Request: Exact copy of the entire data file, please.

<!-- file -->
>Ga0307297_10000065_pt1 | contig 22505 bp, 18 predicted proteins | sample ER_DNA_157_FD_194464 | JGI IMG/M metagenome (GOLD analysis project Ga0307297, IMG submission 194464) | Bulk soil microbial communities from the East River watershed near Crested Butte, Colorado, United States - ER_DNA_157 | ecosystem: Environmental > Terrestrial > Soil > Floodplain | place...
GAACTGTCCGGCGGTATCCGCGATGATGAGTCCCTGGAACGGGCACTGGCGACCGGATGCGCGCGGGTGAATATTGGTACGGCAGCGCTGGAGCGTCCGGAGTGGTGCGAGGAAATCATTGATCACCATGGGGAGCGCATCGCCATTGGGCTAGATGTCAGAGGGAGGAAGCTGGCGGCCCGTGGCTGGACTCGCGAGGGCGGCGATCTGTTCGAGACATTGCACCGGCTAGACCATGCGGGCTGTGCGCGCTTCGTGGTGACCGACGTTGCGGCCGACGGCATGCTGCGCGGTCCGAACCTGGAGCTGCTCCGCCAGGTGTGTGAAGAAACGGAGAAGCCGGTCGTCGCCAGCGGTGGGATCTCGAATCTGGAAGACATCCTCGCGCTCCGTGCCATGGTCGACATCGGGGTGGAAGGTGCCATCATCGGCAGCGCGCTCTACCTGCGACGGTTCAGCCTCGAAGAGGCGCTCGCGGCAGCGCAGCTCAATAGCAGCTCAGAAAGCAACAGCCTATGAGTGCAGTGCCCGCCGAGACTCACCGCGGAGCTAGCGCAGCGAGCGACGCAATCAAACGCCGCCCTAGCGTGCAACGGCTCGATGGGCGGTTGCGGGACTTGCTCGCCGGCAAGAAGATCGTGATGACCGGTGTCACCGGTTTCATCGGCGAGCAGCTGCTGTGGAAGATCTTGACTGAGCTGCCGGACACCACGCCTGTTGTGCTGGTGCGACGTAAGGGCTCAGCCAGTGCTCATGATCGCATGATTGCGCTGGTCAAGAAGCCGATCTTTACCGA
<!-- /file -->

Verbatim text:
>Ga0307297_10000065_pt1 | contig 22505 bp, 18 predicted proteins | sample ER_DNA_157_FD_194464 | JGI IMG/M metagenome (GOLD analysis project Ga0307297, IMG submission 194464) | Bulk soil microbial communities from the East River watershed near Crested Butte, Colorado, United States - ER_DNA_157 | ecosystem: Environmental > Terrestrial > Soil > Floodplain | place...
GAACTGTCCGGCGGTATCCGCGATGATGAGTCCCTGGAACGGGCACTGGCGACCGGATGCGCGCGGGTGAATATTGGTACGGCAGCGCTGGAGCGTCCGGAGTGGTGCGAGGAAATCATTGATCACCATGGGGAGCGCATCGCCATTGGGCTAGATGTCAGAGGGAGGAAGCTGGCGGCCCGTGGCTGGACTCGCGAGGGCGGCGATCTGTTCGAGACATTGCACCGGCTAGACCATGCGGGCTGTGCGCGCTTCGTGGTGACCGACGTTGCGGCCGACGGCATGCTGCGCGGTCCGAACCTGGAGCTGCTCCGCCAGGTGTGTGAAGAAACGGAGAAGCCGGTCGTCGCCAGCGGTGGGATCTCGAATCTGGAAGACATCCTCGCGCTCCGTGCCATGGTCGACATCGGGGTGGAAGGTGCCATCATCGGCAGCGCGCTCTACCTGCGACGGTTCAGCCTCGAAGAGGCGCTCGCGGCAGCGCAGCTCAATAGCAGCTCAGAAAGCAACAGCCTATGAGTGCAGTGCCCGCCGAGACTCACCGCGGAGCTAGCGCAGCGAGCGACGCAATCAAACGCCGCCCTAGCGTGCAACGGCTCGATGGGCGGTTGCGGGACTTGCTCGCCGGCAAGAAGATCGTGATGACCGGTGTCACCGGTTTCATCGGCGAGCAGCTGCTGTGGAAGATCTTGACTGAGCTGCCGGACACCACGCCTGTTGTGCTGGTGCGACGTAAGGGCTCAGCCAGTGCTCATGATCGCATGATTGCGCTGGTCAAGAAGCCGATCTTTACCGA